Inside a Docker container

JAMScript can be compiled and run without a local installation. This is the simplest way to try out JAMScript. You need a local installation only if you want to debug or develop JAMScript itself! The following are the preparatory steps to get Docker JAM tools working in your system.

  1. Download JAMTools into a local directory called tools like git clone tools.
  2. Add the tools directory to your execution path. This way djam and jam tools are available for you.
  3. Make docker run without sudo.
  4. Test that you actually completed Step 3 successfully. Use a command like docker ps and see whether it runs.
  5. Pull the docker container with JAMScript. Use djam pull mahes25/jamscript.

Everything should be setup at this point. Type djam or jam and you should see a menu of sub commands available under each of them.

To compile a JAMScript program, do the following.

  1. Write or get a JAMScript program. The easiest is to download the JAMSamples. Run git clone samples to download many example programs into a samples folder.
  2. Change to a folder containing a valid JAMScript program. cd samples/JData/String_Log will change to the folder containing the string logging example.
  3. To compile this program: djam compile stringlog.*.
  4. After a successful compile, you should see stringlog.jxe in the folder. If not, the compilation did not succeed. You should have seen some error messages in the console to that effect.
  5. Once you have compiled the sample program, you can run the program in different ways: in a device, fog, or cloud. When you run in a device, you can specify different number of C nodes as well. By default, the djam run sub command creates a single C node.

To run a device using the stringlog.jxe with 2 C nodes under the app name q5 in background, use the following command.

djam run stringlog.jxe --num=2 --app=q5 --bg

To see the status of the docker JAMScript execution, run the following command.

djam list

You should see something like the following.

      ID         NAME      PROGRAM         HOST         D-STORE       TYPE C-NODES    TMUX-ID

      q5           q5    stringlog ec0cd9fa0887     docker:6379      cloud      -- u-501-cloud-5-cloud
      q5           q5    stringlog ad38d5fb718a     docker:6379     device       2 u-501-device-13-dev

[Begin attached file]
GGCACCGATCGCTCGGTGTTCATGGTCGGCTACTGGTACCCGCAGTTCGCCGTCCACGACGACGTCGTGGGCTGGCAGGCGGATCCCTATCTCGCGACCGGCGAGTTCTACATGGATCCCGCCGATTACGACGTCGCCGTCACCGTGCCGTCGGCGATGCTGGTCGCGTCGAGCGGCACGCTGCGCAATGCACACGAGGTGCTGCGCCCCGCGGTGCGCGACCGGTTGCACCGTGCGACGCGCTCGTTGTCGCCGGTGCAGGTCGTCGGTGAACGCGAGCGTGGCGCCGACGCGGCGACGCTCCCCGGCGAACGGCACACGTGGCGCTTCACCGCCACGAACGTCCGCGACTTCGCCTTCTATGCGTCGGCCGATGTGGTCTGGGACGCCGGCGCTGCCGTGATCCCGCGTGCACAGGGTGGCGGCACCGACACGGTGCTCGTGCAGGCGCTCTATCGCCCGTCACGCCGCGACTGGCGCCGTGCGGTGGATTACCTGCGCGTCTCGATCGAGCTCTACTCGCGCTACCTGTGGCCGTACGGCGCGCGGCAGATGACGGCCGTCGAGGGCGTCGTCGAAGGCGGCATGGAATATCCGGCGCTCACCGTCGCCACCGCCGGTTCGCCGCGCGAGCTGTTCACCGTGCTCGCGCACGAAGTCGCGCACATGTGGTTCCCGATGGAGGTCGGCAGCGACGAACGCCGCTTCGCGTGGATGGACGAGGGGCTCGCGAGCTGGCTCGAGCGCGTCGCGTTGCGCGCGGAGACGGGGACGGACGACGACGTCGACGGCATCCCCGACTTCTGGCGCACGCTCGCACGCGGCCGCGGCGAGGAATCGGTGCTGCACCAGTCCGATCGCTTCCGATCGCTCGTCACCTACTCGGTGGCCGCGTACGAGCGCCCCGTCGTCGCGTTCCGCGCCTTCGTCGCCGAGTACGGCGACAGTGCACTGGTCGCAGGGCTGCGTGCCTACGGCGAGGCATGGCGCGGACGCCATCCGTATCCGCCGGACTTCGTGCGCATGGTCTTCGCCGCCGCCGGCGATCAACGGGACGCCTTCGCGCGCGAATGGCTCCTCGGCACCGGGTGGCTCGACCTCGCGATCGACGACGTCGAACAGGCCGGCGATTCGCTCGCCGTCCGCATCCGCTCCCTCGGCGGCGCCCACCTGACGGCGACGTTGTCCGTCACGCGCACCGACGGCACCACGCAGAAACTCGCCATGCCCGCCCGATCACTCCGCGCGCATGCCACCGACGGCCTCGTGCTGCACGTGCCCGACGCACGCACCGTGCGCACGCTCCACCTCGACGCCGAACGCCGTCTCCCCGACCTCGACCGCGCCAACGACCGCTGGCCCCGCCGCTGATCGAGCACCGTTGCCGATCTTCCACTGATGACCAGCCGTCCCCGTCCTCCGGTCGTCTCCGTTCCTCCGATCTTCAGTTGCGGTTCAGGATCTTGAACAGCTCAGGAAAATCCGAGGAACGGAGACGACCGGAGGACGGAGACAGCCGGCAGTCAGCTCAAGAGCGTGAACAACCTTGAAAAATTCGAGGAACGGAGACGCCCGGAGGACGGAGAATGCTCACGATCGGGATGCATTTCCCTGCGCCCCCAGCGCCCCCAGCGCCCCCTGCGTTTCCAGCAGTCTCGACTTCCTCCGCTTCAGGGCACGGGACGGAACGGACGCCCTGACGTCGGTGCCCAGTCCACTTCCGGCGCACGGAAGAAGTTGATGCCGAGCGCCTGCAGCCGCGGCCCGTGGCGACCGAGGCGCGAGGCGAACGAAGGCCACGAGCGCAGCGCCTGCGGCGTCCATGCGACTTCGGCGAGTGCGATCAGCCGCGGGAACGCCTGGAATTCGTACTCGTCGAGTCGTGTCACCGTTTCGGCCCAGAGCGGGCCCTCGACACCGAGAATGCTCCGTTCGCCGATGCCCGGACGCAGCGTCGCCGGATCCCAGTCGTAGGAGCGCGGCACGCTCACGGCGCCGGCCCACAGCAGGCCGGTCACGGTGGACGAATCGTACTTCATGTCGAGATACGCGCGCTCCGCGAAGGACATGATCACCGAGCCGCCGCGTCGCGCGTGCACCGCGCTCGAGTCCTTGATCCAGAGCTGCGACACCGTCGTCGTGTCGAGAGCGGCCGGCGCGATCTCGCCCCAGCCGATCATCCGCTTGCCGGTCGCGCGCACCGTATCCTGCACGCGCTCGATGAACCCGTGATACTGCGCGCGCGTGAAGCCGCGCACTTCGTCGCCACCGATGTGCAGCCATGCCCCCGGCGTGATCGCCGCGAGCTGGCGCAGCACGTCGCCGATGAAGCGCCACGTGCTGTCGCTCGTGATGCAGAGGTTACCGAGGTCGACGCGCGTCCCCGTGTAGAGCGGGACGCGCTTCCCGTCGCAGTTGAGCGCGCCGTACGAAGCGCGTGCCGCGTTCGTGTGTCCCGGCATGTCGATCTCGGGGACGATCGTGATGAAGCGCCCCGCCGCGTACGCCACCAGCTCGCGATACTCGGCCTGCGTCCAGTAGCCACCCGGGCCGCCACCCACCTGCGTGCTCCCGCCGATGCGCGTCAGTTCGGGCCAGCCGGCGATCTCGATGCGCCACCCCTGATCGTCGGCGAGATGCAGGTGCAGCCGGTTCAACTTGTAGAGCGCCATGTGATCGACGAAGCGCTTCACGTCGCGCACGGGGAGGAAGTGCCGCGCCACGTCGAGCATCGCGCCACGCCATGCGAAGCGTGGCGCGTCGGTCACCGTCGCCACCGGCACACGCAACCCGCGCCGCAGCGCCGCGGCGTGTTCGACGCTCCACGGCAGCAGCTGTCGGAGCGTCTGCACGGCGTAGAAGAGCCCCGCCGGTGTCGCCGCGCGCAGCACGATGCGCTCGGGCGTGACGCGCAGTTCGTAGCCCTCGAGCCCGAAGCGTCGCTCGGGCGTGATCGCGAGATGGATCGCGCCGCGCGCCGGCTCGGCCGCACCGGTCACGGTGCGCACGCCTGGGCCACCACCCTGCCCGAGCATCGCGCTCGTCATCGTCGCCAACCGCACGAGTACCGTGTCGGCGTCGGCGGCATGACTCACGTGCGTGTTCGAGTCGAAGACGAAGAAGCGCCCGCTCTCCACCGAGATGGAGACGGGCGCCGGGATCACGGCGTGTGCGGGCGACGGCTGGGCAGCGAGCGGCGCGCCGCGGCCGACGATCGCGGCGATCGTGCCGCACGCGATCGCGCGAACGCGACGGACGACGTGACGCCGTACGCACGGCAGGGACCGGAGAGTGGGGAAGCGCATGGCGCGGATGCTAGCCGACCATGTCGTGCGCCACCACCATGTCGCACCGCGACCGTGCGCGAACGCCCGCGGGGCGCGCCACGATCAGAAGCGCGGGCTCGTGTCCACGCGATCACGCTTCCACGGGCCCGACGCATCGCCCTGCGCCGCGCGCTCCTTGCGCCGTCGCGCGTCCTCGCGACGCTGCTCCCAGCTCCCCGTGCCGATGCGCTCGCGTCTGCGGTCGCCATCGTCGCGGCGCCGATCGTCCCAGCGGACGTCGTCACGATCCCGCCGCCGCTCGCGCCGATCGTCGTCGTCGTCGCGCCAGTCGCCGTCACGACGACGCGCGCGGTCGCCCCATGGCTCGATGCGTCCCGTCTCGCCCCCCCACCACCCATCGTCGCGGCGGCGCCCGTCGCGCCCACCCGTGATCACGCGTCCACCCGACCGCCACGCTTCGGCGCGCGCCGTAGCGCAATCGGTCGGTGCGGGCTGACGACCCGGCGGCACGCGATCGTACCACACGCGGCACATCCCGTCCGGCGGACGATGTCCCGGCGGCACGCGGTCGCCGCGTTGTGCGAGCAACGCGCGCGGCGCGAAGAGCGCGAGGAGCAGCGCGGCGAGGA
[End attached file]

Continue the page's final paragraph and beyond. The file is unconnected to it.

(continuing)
q5           q5    stringlog 4e0c4d9a7732     docker:6379     device       1 u-501-device-17-dev
      q5           q5    stringlog 443981d1dbbd     docker:6379     device       1 u-501-device-19-dev
      q5           q5    stringlog 7059b7d955a6     docker:6379     device       1 u-501-device-21-dev
      q5           q5    stringlog cf46d982d28b     docker:6379     device       1 u-501-device-25-dev
      q5           q5    stringlog e8d1605639d9     docker:6379     device       1 u-501-device-27-dev
      q5           q5    stringlog 79a02ca4934d     docker:6379     device       1 u-501-device-29-dev
      q5           q5    stringlog f011f39a80d8     docker:6379     device       1 u-501-device-31-dev
      q5           q5    stringlog e9fe93e89c71     docker:6379     device       1 u-501-device-33-dev
      q5           q5    stringlog c3cf5c274ab9     docker:6379     device       1 u-501-device-35-dev
      q5           q5    stringlog 45c292e451de     docker:6379        fog      -- u-501-fog-7-fog

The second line corresponds to the device created by the previously issued command. It is created under the ID q5. Also, the NAME is same as the ID. The HOST gives the docker ID for the container running the device. The D-STORE shows the URL for the data depot used by the device. By default the djam puts a data depot inside each container at the default port. The TMUX-ID shows the tmux terminal that runs the program. To connect to the terminal issue the following command.

jam term u-501-device-13-dev

To detach from the terminal, press Ctrl-B and d. Some djam subcommands and interchangeable with the jam subcommands (e.g., jam term djam term are the same).

You can start a whole topology using a script like the following.

djam init --zones=3 --indelay=3:1 --outdelay=5:3 --cldelay=30:5

djam run stringlog.jxe --cloud --app=q5 --bg

for i in `seq 1 3`; do
    djam run stringlog.jxe --fog --app=q5 --bg

for i in `seq 1 12`; do
    djam run stringlog.jxe --app=q5  --bg

The above script, is setting up a network with three zones. The --indelay in the first line is specifying the delay within a zone. The --outdelay is specifying the delay across two different zones. The --cldelay parameter specifies the delay between the cloud and a machine (fog or device) in a zone. You will notice that all machines (cloud, fogs, and devices) are started with the same application name (i.e., q5). This is necessary for the nodes to create a single topology. You can delete all nodes in the topology, using the following command.

djam kill q5

If you want to see how the delay is setup among the nodes, use the djam test command. It should create a test topology of bare nodes (i.e., no JAMScript program is running in them). You can see them running by issuing the docker ps command, they should have -test in their names. Log in to a device, fog, and cloud test node and run a ping to a corresponding test node. You can see the network delay. To obtain the IP address of a node, run hostname -I while in the node.

On the local machine

You can run JAMScript programs natively in Linux (Ubuntu), MacOS, or Rasberry Pi (Raspbian Linux). To run natively, you need to install JAMScript on the local machine following the instructions under Install. After that, follow the steps below to get JAMScript programs running on yoru machine.

To be completed.